Tip: Simple Regular Expressions For Reviewing Log Files - page 2
Cutting Through the Noise With grep
Crafting clever, complex regular expressions is quite fun, and a more worthy use of one's time than comatose drooling in front of "Reality TV." However, there are many simple searches that do the job just fine. You can search /var/log/auth.log quickly to see if anyone has made an inordinate number of failed login attempts. The -i option does a case-insensitive search:
$ grep -i "fail" /var/log/auth.log
Sep 13 16:26:34 server02 PAM_unix'27462': authentication failure; (uid=0) -> root for
Sep 13 16:26:36 server02 sshd'27462': Failed password for root from 184.108.40.206 port
Sep 13 16:26:38 server02 PAM_unix'27464': authentication failure; (uid=0) -> root for
Sep 13 16:26:40 server02 sshd'27464': Failed password for root from 220.127.116.11 port
Well well, someone came a' knockin' on the SSH (secure shell) door. Knowledge is power — at this point, you could fine-tune your iptables to drop packets from the originating IP, or you could do a little sleuthing to find the source, or you could create a nice honeypot and amuse yourself trapping the no-good person trying to get into your system. You can even count the number of attempts:
$ grep "18.104.22.168" /var/log/auth.log | wc -l 8656
That's a rather persistent little twit, I'd say.
Syslog, The Dumping Ground
The syslog — /var/log/syslog — is a dumping ground for log entries from all kinds of daemons, such as Samba and cron:
$ grep -i samba /var/log/syslog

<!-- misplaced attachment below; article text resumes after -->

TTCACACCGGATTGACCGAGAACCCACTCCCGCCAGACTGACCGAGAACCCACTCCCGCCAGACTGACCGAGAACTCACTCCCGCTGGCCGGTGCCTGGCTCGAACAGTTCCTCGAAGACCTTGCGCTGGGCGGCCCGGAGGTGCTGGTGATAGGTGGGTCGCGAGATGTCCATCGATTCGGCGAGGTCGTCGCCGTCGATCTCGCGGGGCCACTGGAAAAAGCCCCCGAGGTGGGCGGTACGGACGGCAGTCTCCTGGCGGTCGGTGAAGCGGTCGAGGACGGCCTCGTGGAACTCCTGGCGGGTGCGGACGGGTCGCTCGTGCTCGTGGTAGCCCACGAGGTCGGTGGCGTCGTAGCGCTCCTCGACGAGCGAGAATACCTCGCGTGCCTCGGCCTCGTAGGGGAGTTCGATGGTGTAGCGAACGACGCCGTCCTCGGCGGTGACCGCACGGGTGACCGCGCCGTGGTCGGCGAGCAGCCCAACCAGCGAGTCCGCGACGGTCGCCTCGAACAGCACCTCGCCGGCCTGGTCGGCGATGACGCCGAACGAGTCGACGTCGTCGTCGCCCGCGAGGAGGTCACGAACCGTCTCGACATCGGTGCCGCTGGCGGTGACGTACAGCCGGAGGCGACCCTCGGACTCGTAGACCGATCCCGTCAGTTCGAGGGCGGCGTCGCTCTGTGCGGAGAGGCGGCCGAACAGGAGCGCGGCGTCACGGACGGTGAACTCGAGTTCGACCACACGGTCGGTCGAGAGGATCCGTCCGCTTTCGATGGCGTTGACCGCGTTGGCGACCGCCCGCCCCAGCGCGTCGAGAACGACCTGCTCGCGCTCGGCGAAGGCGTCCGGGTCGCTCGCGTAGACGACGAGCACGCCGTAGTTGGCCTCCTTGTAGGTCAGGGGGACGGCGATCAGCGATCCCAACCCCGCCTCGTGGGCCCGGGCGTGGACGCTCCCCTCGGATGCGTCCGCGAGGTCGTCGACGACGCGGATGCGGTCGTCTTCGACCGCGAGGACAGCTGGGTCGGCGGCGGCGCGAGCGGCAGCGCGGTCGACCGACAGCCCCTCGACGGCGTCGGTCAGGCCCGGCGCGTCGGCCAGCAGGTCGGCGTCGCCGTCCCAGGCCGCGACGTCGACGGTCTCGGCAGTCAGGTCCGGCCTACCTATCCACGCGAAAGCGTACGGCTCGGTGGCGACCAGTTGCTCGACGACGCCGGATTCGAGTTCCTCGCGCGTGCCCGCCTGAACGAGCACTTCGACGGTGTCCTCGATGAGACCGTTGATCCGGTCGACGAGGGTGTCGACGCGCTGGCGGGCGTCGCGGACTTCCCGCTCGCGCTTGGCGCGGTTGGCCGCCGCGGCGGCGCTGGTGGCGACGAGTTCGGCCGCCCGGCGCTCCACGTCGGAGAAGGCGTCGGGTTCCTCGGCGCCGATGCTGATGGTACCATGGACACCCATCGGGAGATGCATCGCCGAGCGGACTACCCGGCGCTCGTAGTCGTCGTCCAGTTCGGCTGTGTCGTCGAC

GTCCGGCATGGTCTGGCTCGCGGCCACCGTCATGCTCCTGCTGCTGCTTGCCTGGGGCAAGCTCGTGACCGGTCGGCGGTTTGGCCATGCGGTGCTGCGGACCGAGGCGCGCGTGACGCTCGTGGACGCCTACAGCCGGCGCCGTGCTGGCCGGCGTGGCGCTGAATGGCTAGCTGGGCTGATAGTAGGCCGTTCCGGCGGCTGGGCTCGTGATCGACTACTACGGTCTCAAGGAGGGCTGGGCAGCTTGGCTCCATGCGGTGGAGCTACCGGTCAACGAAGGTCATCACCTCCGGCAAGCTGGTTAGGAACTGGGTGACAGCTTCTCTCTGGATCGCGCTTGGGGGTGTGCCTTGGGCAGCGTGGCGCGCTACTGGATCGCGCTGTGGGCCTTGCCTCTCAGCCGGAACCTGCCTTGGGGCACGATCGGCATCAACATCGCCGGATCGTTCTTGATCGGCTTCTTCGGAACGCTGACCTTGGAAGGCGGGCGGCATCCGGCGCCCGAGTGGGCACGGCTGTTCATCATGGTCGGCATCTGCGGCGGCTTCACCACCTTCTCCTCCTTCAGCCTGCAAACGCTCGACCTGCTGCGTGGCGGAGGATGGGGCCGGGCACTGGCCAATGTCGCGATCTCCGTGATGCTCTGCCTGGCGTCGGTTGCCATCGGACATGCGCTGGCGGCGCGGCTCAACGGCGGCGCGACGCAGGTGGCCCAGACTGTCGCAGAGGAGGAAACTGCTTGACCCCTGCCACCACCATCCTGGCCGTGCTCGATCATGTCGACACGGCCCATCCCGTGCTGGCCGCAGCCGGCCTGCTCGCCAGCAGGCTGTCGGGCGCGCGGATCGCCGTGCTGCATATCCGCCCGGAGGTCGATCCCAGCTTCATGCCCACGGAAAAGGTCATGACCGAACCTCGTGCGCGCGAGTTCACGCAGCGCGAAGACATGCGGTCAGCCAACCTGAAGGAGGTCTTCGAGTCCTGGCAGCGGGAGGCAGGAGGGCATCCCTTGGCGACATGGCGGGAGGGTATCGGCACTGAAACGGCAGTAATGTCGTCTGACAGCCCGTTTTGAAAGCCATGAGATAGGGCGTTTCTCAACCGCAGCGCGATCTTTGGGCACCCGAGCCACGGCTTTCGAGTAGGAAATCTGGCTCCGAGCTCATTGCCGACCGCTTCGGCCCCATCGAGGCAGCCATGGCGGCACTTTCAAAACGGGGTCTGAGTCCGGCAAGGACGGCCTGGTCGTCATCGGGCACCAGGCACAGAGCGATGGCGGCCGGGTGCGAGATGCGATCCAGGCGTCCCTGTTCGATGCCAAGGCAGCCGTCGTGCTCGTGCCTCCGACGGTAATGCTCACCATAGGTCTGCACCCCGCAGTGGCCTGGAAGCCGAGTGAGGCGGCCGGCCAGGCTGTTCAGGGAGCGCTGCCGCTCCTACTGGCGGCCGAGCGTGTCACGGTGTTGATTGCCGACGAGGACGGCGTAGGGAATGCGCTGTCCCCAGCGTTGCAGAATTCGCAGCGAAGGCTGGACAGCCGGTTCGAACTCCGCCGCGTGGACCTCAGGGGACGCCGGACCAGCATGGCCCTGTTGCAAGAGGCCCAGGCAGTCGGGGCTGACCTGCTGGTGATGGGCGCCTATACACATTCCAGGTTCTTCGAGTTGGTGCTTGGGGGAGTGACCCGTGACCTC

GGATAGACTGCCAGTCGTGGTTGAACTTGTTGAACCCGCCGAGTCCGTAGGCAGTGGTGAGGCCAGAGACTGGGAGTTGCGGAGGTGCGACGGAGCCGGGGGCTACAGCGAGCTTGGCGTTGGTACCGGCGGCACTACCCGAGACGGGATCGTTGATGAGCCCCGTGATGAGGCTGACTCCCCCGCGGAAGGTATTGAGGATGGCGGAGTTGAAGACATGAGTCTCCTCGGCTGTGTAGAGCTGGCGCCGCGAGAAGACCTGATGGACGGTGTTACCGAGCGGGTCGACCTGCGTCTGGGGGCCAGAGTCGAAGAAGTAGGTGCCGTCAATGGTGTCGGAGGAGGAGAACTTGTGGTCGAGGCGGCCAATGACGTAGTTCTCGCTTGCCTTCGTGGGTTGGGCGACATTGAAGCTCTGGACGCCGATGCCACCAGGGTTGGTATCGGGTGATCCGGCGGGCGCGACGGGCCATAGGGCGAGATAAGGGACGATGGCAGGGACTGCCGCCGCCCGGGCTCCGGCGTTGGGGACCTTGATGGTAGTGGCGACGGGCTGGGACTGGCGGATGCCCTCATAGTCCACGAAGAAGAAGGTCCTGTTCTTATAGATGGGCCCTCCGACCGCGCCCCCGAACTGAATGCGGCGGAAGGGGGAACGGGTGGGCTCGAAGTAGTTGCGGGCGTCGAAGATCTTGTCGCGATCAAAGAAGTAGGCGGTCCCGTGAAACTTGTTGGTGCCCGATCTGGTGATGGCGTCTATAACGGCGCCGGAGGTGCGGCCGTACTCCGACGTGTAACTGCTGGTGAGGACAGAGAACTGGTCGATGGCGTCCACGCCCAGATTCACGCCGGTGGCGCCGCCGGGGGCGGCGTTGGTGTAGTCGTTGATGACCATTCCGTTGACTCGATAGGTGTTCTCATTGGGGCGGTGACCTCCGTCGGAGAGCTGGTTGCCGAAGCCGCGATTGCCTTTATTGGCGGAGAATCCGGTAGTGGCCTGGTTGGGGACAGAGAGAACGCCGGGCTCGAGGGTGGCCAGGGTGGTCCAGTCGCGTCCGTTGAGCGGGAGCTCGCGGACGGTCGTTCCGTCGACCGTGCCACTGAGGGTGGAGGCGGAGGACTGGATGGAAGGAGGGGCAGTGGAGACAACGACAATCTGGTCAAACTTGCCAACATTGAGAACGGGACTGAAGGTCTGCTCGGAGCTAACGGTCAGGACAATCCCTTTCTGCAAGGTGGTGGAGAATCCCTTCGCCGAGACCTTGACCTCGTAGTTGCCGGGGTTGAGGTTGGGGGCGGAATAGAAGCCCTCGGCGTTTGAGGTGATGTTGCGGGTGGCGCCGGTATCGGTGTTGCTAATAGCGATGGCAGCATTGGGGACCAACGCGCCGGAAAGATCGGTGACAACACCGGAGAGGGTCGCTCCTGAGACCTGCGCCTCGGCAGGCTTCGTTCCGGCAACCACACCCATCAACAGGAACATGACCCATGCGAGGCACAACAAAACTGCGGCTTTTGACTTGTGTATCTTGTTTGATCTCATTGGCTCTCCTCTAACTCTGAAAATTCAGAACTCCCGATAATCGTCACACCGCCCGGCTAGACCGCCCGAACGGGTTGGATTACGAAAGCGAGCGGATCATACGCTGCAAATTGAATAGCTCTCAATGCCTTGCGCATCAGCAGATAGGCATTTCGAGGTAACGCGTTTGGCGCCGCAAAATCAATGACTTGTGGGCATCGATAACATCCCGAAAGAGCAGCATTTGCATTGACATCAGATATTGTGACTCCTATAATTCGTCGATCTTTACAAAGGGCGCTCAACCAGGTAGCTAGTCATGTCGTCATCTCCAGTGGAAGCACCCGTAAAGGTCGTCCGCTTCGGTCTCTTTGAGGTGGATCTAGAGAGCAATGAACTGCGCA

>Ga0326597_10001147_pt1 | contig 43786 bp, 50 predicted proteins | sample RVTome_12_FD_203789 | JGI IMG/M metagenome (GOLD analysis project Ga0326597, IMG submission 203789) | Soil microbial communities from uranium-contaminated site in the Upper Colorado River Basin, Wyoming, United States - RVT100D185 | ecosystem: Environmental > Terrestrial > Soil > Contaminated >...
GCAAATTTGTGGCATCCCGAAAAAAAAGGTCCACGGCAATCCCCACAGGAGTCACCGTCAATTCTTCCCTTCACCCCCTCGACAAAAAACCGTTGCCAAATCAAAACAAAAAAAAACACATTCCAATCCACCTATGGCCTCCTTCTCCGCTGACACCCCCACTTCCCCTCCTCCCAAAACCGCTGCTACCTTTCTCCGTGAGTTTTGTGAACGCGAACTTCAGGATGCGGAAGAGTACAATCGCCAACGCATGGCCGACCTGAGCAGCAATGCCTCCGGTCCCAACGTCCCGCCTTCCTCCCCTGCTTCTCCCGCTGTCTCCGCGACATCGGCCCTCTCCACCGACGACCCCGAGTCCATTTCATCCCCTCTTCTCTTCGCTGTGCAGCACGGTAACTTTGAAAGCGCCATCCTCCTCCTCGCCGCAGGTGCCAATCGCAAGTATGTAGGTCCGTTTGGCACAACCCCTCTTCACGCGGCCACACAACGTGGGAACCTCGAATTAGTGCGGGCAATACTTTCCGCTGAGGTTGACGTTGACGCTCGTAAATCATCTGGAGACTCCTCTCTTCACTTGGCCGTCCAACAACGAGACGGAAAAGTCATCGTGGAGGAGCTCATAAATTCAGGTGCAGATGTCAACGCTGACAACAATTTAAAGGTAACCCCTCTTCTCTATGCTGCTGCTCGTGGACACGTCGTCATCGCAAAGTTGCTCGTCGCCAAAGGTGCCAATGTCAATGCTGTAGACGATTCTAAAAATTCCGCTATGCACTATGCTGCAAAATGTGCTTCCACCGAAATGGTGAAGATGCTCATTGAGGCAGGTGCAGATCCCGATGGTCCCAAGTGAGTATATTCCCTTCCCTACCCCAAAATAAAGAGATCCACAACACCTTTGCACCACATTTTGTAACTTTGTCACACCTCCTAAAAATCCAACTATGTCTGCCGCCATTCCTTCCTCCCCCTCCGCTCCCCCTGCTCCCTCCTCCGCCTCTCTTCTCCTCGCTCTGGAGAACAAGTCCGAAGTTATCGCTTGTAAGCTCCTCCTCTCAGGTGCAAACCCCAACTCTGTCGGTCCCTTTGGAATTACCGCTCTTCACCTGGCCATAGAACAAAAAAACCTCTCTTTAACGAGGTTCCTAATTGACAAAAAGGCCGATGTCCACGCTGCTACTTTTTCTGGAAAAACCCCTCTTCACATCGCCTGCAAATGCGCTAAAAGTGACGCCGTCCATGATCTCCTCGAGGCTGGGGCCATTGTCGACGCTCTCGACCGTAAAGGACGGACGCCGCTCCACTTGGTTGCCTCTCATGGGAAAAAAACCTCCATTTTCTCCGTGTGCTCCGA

Sep 13 08:50:47 windbag nmbd'1123':
become_logon_server_success: Samba is now a logon server for workgroup HOMENET on subnet 192.168.1.5
Sep 13 08:50:51 windbag nmbd'1123':
Samba server WINDBAG is now a domain master browser for workgroup HOMENET on subnet 192.168.1.5
Sep 13 08:51:06 windbag nmbd'1123':
Samba name server WINDBAG is now a local master browser for workgroup HOMENET on subnet 192.168.1.5
$ grep -i cron /var/log/syslogAug 18 21:18:01
(amavis) CMD (test -e /usr/bin/sa-
learn && test -e /usr/sbin/amavisd-new && /usr/bin/sa-learn —rebuild >/dev/null 2>&1)
These two snippets demonstrate that you can verify that certain Samba functions are working correctly, and that your cron jobs are running when you want.
Another useful item in /var/log/syslog is those strange-looking MARK messages:
Sep 13 19:10:30 windbag — MARK — Sep 13 19:30:30 windbag — MARK — Sep 13 19:50:30 windbag — MARK —
This is where you find out if your system rebooted during the night when it wasn't supposed to; the MARK sequence will be interrupted, and you'll see shutdown and startup messages.
- See the man pages for grep, cut, and wc.
- Linux in a Nutshell, by Ellen Siever, is my #1 indispensable Linux command reference
Article courtesy of Enterprise Networking Planet, originally published September 15, 2004